The ‘goldening rule’ that says the sale of the nation’s first gold coin is prohibited under a colonial constitution has been applied to a number of auctions in Australia and New Zealand.
In each case, the government has sought to halt the auction, saying it is contrary to the national interest and the constitutional system.
The rule is a cornerstone of Australia’s system of sovereign wealth funds, and was introduced in 1890 after a British colonial administration decided to auction off the country’s first coin.
A number of governments across the world have used the rule to stop auctions.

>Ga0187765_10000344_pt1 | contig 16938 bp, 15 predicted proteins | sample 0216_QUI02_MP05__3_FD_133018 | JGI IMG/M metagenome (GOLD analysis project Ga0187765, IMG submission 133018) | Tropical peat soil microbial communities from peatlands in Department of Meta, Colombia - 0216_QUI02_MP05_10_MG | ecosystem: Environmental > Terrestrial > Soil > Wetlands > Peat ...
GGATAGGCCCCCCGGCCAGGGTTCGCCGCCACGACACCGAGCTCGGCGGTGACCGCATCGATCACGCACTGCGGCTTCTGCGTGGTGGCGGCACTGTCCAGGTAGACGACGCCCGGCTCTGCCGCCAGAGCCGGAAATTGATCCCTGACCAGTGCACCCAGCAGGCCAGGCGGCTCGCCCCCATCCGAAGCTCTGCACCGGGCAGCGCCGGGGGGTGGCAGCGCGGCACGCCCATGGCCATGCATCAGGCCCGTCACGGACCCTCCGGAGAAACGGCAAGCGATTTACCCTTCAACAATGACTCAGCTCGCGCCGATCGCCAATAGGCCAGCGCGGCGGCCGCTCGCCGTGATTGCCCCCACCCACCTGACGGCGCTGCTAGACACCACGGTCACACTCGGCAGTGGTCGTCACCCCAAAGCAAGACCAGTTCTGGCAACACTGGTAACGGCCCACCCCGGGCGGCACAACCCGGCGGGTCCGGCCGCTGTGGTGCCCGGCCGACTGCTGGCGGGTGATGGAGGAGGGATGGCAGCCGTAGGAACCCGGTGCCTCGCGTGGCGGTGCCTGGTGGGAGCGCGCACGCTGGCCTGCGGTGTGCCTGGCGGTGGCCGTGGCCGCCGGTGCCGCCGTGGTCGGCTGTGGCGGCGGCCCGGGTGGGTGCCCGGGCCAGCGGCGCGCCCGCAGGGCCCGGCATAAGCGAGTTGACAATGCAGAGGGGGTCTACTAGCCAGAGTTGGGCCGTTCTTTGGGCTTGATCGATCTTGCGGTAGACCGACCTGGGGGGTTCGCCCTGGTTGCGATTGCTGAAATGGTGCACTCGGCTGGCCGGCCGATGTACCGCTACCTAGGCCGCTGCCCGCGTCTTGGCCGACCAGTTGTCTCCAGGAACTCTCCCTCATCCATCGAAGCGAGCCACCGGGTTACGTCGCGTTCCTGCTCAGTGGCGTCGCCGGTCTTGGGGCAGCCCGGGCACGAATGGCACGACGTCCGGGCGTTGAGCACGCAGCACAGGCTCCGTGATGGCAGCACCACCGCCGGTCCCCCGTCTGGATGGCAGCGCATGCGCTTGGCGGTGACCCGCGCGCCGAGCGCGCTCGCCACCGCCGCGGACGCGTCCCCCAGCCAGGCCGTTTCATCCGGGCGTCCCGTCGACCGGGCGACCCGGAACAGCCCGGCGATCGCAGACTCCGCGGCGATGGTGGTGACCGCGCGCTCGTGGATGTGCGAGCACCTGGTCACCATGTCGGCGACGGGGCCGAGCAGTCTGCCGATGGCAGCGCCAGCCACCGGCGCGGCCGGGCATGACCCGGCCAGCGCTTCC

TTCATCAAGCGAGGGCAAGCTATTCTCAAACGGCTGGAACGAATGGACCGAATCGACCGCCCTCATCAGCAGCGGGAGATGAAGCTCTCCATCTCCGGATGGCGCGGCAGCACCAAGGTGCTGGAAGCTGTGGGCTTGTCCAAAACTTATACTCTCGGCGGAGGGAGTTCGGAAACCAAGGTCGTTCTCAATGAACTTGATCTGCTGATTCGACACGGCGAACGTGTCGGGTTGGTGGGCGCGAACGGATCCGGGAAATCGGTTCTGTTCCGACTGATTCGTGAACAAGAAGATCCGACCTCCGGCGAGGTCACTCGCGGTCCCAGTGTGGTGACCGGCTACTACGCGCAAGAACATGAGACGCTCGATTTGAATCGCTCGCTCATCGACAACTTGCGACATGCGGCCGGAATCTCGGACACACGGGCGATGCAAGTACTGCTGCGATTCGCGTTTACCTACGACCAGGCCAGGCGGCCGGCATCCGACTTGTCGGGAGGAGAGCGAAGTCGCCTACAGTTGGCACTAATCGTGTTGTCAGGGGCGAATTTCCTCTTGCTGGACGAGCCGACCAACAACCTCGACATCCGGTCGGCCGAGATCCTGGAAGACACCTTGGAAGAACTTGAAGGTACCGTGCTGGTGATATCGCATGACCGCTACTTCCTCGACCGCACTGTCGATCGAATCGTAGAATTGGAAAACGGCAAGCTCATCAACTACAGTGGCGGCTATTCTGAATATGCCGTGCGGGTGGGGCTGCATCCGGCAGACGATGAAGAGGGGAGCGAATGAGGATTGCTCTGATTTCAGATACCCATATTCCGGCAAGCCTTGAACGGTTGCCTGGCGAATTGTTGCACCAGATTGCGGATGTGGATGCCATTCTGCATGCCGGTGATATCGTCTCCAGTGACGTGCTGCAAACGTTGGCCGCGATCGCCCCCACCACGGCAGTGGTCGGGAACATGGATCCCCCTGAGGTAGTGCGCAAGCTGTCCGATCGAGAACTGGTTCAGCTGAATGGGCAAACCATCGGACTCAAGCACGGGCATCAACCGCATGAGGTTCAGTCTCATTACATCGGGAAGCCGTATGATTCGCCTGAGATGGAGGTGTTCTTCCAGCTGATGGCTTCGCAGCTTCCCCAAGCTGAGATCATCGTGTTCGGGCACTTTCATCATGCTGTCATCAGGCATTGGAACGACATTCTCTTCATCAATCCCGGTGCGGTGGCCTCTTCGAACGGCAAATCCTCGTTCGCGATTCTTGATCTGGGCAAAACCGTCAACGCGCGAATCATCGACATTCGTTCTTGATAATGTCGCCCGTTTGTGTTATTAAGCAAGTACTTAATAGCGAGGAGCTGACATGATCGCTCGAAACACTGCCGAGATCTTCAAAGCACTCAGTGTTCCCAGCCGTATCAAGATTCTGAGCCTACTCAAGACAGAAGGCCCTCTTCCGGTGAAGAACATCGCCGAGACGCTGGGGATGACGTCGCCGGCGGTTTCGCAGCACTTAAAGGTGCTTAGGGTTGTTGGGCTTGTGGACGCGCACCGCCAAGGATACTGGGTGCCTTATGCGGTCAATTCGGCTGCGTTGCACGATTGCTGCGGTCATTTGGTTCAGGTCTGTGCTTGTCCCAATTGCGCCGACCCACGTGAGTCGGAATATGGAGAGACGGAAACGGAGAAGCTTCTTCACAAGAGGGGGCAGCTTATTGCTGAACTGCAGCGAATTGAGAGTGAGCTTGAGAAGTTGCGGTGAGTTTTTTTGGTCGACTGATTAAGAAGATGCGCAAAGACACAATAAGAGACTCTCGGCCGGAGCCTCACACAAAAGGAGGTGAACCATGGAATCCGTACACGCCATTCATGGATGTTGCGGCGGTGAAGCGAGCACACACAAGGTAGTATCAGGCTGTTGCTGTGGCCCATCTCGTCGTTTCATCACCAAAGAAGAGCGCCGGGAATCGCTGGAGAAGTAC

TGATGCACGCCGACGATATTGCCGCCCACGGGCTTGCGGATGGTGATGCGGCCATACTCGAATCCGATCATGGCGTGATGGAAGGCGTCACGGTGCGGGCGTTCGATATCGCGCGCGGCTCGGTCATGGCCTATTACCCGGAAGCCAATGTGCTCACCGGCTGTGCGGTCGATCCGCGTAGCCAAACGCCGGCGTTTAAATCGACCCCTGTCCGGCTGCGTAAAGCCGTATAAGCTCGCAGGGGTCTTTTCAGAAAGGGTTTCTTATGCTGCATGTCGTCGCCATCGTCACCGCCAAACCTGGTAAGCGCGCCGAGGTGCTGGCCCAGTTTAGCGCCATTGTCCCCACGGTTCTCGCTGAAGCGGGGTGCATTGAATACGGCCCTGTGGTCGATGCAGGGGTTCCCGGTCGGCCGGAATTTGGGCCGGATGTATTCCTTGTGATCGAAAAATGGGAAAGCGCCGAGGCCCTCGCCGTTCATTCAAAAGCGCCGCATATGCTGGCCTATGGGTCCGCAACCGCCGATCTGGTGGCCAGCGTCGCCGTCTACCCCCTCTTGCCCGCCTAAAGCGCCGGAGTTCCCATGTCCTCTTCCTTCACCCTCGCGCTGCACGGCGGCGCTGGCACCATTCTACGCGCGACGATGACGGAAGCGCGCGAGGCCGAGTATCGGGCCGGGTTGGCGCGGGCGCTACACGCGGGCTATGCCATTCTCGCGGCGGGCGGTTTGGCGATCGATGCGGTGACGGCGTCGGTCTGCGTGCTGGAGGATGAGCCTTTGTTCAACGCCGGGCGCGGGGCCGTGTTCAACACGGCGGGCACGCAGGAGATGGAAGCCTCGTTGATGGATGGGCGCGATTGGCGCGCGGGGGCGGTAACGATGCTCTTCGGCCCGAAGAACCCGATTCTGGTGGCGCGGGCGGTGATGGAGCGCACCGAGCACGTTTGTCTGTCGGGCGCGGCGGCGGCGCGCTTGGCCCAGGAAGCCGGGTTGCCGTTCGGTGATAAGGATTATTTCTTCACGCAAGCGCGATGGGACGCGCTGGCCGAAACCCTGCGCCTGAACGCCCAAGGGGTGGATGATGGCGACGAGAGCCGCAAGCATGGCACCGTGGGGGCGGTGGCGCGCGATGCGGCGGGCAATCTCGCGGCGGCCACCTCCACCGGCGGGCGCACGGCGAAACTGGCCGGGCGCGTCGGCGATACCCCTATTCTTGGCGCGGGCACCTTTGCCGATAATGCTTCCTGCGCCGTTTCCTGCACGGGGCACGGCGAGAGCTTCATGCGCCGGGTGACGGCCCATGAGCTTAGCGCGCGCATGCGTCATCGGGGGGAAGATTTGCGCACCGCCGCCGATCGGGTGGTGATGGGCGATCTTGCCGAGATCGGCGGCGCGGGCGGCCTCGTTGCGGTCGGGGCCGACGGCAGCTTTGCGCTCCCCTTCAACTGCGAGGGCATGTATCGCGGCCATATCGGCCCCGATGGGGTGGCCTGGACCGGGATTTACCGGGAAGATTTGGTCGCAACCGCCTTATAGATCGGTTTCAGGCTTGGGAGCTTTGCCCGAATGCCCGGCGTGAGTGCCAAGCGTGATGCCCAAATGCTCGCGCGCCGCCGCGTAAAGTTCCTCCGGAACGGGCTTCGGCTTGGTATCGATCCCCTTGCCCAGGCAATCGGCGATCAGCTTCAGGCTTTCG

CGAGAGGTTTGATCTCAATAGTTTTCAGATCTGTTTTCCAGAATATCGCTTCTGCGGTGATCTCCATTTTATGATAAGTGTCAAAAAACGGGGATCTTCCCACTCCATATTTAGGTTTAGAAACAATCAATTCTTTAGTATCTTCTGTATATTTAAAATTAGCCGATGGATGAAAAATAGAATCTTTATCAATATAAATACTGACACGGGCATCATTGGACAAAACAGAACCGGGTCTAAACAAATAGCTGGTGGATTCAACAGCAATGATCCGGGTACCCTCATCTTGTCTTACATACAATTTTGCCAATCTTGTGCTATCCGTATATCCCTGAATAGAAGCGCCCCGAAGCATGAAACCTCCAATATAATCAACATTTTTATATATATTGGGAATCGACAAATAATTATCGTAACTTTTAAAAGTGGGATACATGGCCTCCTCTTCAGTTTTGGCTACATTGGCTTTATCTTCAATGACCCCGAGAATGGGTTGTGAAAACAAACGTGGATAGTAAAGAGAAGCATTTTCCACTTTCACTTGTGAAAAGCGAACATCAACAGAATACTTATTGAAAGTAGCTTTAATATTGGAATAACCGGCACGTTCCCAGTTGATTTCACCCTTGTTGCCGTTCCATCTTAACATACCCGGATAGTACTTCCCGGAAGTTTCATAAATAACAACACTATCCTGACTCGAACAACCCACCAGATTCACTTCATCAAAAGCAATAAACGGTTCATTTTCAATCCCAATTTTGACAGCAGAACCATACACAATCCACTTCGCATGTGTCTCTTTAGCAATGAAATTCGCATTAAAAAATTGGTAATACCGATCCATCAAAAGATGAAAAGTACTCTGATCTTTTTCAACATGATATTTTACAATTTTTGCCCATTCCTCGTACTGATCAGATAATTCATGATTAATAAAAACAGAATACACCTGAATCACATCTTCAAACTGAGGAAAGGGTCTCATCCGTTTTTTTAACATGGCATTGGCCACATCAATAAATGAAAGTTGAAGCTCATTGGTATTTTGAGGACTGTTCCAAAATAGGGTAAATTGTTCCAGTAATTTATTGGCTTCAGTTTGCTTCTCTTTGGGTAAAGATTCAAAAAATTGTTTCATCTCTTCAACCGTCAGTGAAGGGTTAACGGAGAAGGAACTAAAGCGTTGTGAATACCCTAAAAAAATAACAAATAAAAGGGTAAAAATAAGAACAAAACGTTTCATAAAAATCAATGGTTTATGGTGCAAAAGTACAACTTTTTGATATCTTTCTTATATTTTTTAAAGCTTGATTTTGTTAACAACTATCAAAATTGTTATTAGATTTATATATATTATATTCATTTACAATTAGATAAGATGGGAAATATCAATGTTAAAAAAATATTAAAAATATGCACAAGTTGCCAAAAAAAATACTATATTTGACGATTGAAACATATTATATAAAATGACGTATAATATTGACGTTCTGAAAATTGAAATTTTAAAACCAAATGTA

The New Zealand government’s decision to stop the auction of the first Australian gold coin in 2011 came after the then prime minister, John Key, proposed that it be used to pay for a new national flag.
The government later reversed the decision and the auction resumed.
Key told Parliament at the time that the rule had been “unjustly used” and “made the sale illegal”.
However, the New Zealand Supreme Court overturned Key’s decision in 2013.
The new rule is part of a broader effort to limit what the government can do with the gold that is minted in Australia’s Goldfields and the proceeds from those sales are deposited into the national account.